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I have a problem with the following code fragment. It's intended to handle events (provided via calls on processEvent method) which are added to an event queue (ConcurrentLinkedQueue). Events are added to an event queue and processed periodically in the run method.

All is fine almost always. But sometimes after a call on the processEvent method, when an event is added to the queue, the run part fails to see there is a new event.

Any idea on what is wrong? Besides the obvious mistake in using a String constant as a lock?

import java.util.concurrent.ConcurrentLinkedQueue;

public class MyCommunicator implements Runnable {

private ConcurrentLinkedQueue<MyEvent> eventQueue = null;

private boolean stopped = false;

private String lock = "";
private Thread thread = null;

public MyCommunicator() {

    eventQueue = new ConcurrentLinkedQueue<MyEvent>();
}

public void start() {
    thread = new Thread(this, "MyCommunicatorThread");
    thread.start();
}

public void stop() {
    stopped = true;
    synchronized (lock) {
        lock.notifyAll();
    }
    eventQueue.clear();
}

public void run() {
    while (!stopped) {
        try {

            MyEvent event = null;
            while (!stopped && ((event = eventQueue.peek()) != null)) {
                sendEvent(event);
                eventQueue.poll();
            }

            if (!stopped) {
                synchronized (lock) {
                    lock.wait(10000L);
                }
            }
        }

        catch (Exception e) {

        }
    }
}

/**
 * START EVENT JOB - ADD A NEW EVENT TO BE PROCESSED
 */
public void processEvent(MyEvent event) {
    eventQueue.offer(event);
    synchronized (lock) {
        lock.notifyAll();
    }
}

/**
 * END EVENT JOB
 */
private void sendEvent(MyEvent event) {
    // do send event job
}

}
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4 Answers 4

up vote 4 down vote accepted

You have what's known as a missed signal. You poll the queue and then wait on the monitor (taking the lock). The producer threads add events and then call notifyAll() (taking the lock). There is no happens-before relationship between event queuing/poll and the conditional await/notification.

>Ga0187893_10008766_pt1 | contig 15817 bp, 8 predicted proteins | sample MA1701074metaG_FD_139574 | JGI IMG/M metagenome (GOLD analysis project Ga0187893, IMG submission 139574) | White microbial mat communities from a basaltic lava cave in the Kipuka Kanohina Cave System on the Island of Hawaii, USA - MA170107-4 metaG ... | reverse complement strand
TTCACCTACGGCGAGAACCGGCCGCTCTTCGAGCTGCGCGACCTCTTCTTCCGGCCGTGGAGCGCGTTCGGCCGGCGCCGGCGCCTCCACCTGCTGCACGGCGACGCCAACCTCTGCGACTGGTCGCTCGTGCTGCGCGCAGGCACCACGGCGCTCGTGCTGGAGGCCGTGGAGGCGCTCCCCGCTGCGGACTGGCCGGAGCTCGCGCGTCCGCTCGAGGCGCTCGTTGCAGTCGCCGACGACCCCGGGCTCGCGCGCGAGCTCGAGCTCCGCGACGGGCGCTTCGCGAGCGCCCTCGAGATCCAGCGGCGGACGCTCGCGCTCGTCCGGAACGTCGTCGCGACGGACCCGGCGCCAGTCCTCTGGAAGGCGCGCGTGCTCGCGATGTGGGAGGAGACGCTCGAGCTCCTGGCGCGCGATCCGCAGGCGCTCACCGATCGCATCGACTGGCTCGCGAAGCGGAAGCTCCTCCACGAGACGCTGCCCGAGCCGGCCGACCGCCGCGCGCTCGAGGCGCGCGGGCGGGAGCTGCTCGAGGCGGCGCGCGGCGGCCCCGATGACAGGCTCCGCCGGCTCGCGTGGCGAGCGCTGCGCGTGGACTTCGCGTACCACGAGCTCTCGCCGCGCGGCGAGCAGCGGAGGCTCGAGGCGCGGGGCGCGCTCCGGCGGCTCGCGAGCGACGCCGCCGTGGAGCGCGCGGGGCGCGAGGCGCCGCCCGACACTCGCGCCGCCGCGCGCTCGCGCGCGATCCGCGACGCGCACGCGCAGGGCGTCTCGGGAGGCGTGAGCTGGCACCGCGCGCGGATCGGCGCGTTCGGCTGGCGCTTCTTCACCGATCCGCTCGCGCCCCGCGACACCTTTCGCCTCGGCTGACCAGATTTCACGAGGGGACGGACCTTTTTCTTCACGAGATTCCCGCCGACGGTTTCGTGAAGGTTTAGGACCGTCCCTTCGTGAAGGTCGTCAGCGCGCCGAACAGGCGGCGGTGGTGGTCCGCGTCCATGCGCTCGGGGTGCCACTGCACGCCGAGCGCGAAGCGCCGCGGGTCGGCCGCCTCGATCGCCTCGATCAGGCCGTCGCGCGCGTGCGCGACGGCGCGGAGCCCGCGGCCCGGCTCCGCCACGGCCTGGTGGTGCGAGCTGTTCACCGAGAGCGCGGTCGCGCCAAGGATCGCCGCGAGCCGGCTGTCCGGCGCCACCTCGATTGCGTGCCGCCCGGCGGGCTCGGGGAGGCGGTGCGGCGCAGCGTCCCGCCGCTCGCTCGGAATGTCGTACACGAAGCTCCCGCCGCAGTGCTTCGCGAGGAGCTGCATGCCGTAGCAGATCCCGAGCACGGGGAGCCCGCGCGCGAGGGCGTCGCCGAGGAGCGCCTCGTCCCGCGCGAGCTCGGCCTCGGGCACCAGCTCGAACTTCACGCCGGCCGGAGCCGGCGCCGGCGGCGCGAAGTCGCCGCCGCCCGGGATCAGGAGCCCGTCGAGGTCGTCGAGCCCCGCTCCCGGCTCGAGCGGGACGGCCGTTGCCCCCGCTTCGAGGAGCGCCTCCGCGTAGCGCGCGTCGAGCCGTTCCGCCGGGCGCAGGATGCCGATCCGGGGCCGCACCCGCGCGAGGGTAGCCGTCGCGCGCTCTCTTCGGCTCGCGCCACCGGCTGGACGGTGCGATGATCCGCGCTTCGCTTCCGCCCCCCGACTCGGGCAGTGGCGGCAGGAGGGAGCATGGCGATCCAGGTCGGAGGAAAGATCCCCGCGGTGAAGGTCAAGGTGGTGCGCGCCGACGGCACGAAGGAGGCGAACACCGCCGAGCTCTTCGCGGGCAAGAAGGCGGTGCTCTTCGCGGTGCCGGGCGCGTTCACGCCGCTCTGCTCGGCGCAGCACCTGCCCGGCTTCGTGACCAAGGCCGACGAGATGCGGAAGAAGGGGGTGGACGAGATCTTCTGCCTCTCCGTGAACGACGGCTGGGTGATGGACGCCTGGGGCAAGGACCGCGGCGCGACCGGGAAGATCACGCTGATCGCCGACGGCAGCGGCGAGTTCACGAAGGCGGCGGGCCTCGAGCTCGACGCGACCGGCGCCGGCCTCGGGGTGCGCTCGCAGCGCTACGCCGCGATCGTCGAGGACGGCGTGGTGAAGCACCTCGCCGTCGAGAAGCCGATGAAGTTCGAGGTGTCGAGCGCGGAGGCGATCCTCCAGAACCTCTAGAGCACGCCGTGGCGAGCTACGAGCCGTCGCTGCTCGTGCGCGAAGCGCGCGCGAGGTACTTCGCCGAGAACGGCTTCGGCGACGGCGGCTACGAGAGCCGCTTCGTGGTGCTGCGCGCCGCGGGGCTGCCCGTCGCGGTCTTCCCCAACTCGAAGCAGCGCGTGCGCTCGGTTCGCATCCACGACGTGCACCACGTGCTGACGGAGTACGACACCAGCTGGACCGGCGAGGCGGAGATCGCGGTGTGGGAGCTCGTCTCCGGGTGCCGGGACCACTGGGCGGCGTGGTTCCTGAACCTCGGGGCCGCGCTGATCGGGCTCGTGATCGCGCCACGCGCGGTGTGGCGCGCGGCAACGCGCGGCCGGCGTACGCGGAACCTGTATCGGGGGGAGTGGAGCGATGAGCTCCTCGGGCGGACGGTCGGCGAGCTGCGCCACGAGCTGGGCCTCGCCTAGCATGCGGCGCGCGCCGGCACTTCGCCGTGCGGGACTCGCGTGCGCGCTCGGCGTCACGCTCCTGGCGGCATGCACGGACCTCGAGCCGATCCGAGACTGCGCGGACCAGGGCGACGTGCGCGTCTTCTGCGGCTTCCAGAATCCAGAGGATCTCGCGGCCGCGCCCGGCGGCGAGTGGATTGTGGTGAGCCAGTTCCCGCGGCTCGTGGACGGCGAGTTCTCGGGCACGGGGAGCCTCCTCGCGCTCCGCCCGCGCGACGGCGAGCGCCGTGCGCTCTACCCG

It is therefore possible for thread A to poll while empty and then try to acquire the lock, meanwhile thread B adds an element and acquires the lock, notifying all awaiting threads then releasing the lock. Thread A then acquires the lock and awaits it, but the signal has been missed.

As you are using the lock purely for signalling, you might consider another mechanism such as a reusable latch like Doug Lea's new jdk7 Phaser, or just use a BlockingQueue directly.

Alternatively we have a couple of ReusableLatch such as a BooleanLatch for a single reader thread or a PhasedLatch for multi-party support.

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Thank you! I was just reading about this type of problem (missed signal) Brian Goetz's Java Concurency in Practice. I should move the start of the synchronized block right at the beginning of the run method, before while (!stopped) {. –  mb3_48900 Apr 17 '11 at 7:48

Why are you using locks and notifications?

Use a LinkedBlockingQueue instead and save yourself all the hassle.

That with a timeout on the poll() will accomplish everything you're trying to do.


Edit: In regard to the current code;

You would need to define "fails to see there is a new event". Your run() method looks at the queue every 10 seconds; if there's something in the queue it'll "see it" and pull it out.

  • If you mean "It doesn't see it immediately when notified, only 10 seconds later", then that's fairly easy to answer as you have a race condition which could easily cause that to occur. Something can be inserted into the queue while this thread is between when it has finished checking/processing the queue and acquiring the lock. Without a timeout on wait() you would block until the next event was inserted. If the stop() method was calling during this time, you'd lose any events in the queue. Using the LinkedBlockingQueue rather than all the unnecessary locking and notifying solves this problem. This isn't an "easy" solution, it's the correct one for this use case and problem.